The great belief of Northern middle–class evangelicalism—a belief behind most middle–class reform—was that human nature was not irreparably damaged by original sin. In the 17th and 18th centuries Protestants had been certain that nearly all of mankind was damned. Only a few would be saved, they believed, and those only by the arbitrary grace of God, not by their own efforts. These Protestants also thought that most human beings were incapable of correct moral behavior unless they were coerced.
In the first half of the 19th century, most Americans—including nearly all Southern whites—continued to believe that people were morally defective. Coercive institutions, such as the patriarchal family and slavery, were necessary to impose order on naturally disorderly people. Northern middle-class evangelicalism promoted the belief that human beings could change. Evangelists preached that women and men were moral free agents who could give themselves to God and thus escape a life of sin.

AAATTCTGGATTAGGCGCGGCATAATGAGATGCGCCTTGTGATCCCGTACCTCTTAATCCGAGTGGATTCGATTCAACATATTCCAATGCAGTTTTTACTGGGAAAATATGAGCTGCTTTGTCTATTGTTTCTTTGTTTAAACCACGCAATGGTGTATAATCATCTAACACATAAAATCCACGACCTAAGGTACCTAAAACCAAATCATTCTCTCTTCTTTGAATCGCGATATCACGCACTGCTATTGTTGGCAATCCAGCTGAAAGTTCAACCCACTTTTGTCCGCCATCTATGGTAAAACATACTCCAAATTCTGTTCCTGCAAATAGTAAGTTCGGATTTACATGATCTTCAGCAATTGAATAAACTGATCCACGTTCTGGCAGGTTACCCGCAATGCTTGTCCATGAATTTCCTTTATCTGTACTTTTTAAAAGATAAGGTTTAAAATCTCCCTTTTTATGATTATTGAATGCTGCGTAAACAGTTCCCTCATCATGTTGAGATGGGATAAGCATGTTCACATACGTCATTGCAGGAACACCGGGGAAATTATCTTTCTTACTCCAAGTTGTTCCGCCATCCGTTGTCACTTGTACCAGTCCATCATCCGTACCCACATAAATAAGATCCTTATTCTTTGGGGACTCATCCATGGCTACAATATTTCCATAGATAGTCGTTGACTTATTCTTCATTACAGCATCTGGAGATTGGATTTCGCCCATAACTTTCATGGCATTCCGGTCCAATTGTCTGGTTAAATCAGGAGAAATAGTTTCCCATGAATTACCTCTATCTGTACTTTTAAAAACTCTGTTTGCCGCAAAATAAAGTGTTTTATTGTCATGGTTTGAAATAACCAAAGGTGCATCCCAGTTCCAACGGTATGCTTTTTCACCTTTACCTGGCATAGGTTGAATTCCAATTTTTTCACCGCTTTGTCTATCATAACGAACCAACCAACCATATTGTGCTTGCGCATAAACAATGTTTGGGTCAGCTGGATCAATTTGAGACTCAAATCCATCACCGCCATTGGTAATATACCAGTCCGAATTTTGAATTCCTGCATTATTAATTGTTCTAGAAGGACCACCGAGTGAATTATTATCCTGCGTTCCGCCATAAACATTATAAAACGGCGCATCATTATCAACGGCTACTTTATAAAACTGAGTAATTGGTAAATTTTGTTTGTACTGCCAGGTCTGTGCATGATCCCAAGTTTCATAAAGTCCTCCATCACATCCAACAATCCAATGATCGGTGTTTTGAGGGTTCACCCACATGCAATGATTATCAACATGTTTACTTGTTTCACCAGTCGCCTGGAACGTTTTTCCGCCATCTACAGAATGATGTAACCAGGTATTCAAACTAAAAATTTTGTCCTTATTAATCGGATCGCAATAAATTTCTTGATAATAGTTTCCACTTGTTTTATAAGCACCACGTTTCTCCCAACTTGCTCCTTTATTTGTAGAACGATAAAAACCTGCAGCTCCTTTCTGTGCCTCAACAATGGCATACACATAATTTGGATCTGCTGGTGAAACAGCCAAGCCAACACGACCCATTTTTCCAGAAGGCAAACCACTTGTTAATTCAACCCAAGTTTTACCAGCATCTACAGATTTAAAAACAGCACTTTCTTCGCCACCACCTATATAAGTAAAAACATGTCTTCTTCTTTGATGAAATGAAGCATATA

In this view of human nature, institutions that hindered individual freedom were unnecessary. Such institutions prevented men and women from assuming responsibility for themselves, thus making it impossible for them to freely give themselves to God and to a life of Christian love and moral improvement. The implications of this view were individualistic and anti–institutional. Some rejected all human government. A few who believed in no government joined utopian communities such as one at Oneida, New York, which practiced a form of free love to remove elements of power from relations between men and women. Others, including many utopians, became radical feminists and abolitionists. "USA" © Emmanuel BUCHOT, Encarta, Wikipedia.
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